Over the past few decades, just like it is now, Enid has been the regional hub of northwestern Oklahoma.
This designation has made the city manager position even more important through booms and busts, economic rollercoasters and when facing big decisions about how to spend taxpayers’ money. Appointee Jerald Gilbert very well may experience similar themes when he officially takes the helm from outgoing City Manager Eric Benson.
As the latest transition of power looms, the Enid News & Eagle caught up with some former city managers who talked about their experiences here and what it takes to keep the city on its feet.
Bob Davis had one of the briefest reigns at city hall in recent memory, but worked in various positions for 11 years before being thrust into the position just after Christmas 1985. His predecessor was arrested on suspicion of driving drunk and crashing his city-owned car, and Davis, then the assistant city manager, took over.
“It was a different kind of boom-to-bust culture,” Davis said, describing the oil and gas excess of the early ’80s. “I guess people felt like it would never end. Everybody was spending money like they’d have money forever.”
In 1985, the city of Enid employed more than 500 people, a number that would ratchet down in later administrations as the city lost valuable sales tax revenue. After serving as city manager for a few months, Davis resigned and moved to Guthrie, where he remains active in municipal government.
Davis said that when money was good, Enid used a bond issue to build a water well field in Major County that was expected to keep up with Enid’s needs for the next 30 years. The well field now is reaching peak capacity, and current city leadership has made it a priority to secure a water pipeline from Kaw Lake. To pay for it, the city likely will float a bond issue.
“Every city manager has to balance the cost of building infrastructure against not only the short-term but the long-term service it will provide to the population,” Davis said. “While no one likes debt, and the idea of governmental debt has become more controversial, municipalities only have a few sources of revenue. Bonds issued through their authorities to retire debt for their water and sewer systems are one of the few sources of financing they have.”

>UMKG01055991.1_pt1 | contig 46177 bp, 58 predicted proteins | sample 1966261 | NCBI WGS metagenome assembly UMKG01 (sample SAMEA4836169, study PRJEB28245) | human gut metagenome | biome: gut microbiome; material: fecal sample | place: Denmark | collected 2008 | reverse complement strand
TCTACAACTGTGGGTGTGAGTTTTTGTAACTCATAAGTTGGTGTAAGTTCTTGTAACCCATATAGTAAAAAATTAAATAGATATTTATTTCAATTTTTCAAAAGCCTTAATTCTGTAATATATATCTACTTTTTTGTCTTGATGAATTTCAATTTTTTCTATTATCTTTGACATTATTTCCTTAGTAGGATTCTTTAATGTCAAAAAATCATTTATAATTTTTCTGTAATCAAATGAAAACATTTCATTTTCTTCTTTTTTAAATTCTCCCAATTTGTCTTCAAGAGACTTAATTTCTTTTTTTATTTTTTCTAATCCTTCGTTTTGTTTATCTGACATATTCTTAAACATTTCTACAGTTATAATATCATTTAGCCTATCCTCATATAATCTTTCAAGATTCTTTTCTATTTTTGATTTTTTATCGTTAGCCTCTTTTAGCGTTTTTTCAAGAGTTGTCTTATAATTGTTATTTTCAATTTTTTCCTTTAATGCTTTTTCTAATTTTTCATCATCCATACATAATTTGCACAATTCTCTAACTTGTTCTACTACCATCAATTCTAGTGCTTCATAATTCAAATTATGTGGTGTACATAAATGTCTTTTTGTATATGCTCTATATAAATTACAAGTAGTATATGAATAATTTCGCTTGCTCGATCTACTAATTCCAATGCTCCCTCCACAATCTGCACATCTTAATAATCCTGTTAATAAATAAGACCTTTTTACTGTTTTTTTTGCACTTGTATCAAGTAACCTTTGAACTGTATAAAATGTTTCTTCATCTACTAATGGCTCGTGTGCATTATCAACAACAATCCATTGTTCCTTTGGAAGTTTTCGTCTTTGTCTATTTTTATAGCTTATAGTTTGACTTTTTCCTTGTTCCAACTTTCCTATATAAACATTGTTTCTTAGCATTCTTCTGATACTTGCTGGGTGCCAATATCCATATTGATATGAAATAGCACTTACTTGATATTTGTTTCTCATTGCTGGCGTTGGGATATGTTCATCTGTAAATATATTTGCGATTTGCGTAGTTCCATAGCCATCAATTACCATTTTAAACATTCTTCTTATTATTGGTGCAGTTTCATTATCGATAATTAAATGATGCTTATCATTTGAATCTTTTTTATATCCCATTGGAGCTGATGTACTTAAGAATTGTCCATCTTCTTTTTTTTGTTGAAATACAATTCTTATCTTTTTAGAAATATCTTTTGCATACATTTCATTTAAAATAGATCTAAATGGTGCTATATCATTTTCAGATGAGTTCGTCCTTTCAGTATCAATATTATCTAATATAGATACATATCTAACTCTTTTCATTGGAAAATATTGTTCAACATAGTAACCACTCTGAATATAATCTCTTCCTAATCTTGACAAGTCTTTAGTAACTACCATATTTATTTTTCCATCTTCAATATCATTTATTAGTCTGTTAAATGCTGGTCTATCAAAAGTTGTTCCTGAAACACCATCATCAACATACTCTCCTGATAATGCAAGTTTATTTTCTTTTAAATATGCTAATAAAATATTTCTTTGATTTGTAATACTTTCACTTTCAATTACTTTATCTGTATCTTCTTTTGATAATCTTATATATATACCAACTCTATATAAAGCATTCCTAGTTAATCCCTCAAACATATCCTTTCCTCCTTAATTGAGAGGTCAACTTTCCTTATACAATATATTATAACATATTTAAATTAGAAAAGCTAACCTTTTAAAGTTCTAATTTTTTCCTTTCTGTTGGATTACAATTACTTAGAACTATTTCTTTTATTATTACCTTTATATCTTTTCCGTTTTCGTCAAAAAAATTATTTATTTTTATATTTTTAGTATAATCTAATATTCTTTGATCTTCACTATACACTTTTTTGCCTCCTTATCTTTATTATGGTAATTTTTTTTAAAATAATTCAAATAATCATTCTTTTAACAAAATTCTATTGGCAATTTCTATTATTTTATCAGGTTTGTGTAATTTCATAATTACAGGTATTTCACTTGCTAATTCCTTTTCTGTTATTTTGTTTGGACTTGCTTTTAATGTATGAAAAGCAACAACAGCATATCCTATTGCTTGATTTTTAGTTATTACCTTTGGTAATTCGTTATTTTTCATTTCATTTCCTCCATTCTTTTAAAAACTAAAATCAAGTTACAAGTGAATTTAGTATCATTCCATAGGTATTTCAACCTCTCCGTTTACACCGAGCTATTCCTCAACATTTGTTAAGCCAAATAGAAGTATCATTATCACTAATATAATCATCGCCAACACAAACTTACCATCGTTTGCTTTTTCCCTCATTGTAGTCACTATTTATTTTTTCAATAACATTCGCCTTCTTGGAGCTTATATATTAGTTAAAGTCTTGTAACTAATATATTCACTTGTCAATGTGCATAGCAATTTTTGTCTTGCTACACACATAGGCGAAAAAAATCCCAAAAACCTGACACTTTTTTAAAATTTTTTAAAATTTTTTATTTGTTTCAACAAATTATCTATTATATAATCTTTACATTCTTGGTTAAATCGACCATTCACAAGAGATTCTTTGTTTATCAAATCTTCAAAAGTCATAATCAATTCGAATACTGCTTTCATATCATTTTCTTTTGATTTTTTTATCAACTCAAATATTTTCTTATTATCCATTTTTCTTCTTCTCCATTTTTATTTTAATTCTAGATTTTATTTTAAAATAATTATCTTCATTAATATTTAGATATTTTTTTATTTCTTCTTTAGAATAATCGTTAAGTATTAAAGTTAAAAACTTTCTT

The best lesson he can give Gilbert, or any other city official, is to stay connected to the people they serve.
"Your credibility is established in relationship to your ability to communicate with the public," he said, adding that governmental success depends on whether the public understands what it’s doing. “Transparency is everything in government at all levels. I think if municipalities engage not only their opinion leaders, but their special interest groups in regular communication, you can move a city forward together.”
Jim Feree spent seven years in the big office between 1990 and 1997. It was a time of great economic investment into local business through a dedicated sales tax, and his administration saw the creation of what later would become AdvancePierre Foods. He also thought a lot about water and expanded the well fields west of Enid.
“The city budget was in decent shape and we were able to invest in infrastructure at that time,” Feree said. “We weren’t able to make exorbitant investment, but we were able to maintain the quality of the infrastructure, including the transportation system.”
Feree now is city manager in Craig, Colo.
“It was a great place to work, a great community, and I really enjoyed my time. I think it did make me a better city manager,” he said.
A decade ago, Jerry Erwin was a city commissioner when he took over for City Manager Bill Gamble. It was under Erwin’s leadership that he first hired Jerald Gilbert. He even picked Gilbert to run the city for about two months while he was on medical leave.
Gilbert, he said, was a natural fit.
“I have a great deal of respect for Jerald. If we didn’t, we wouldn’t have employed him,” he said.
Erwin never expected to stay long, and he didn’t. He left after two years, paving the way for Benson’s hire. During that pause, Gilbert again was selected as acting city manager.
Even though he had a short tenure, Erwin says his government made strides to set up the next administration for success. He was a caretaker of sorts, tying up loose ends and researching the next big projects.
“We started toward the end of my time looking at water rates, comparing other cities. We knew that we were behind at that time so we started studying it,” Erwin said.
He also had staff look at improving the sewer system and replacing water meters. The big decisions about building the Enid Event Center and renovating Convention Hall weren’t even on his radar.
Even though the decision was controversial, he said, it was the right choice.
“Big things like that are controversial, or can be. When you’re trying to satisfy 50,000 people, it’s impossible to satisfy them all,” he said.
Government can only do so much, he added.
“But you’ve got to have the infrastructure to make it attractive for those entities to come in. I think the city has moved forward to the point to where there’s a good deal of attraction,” Erwin said.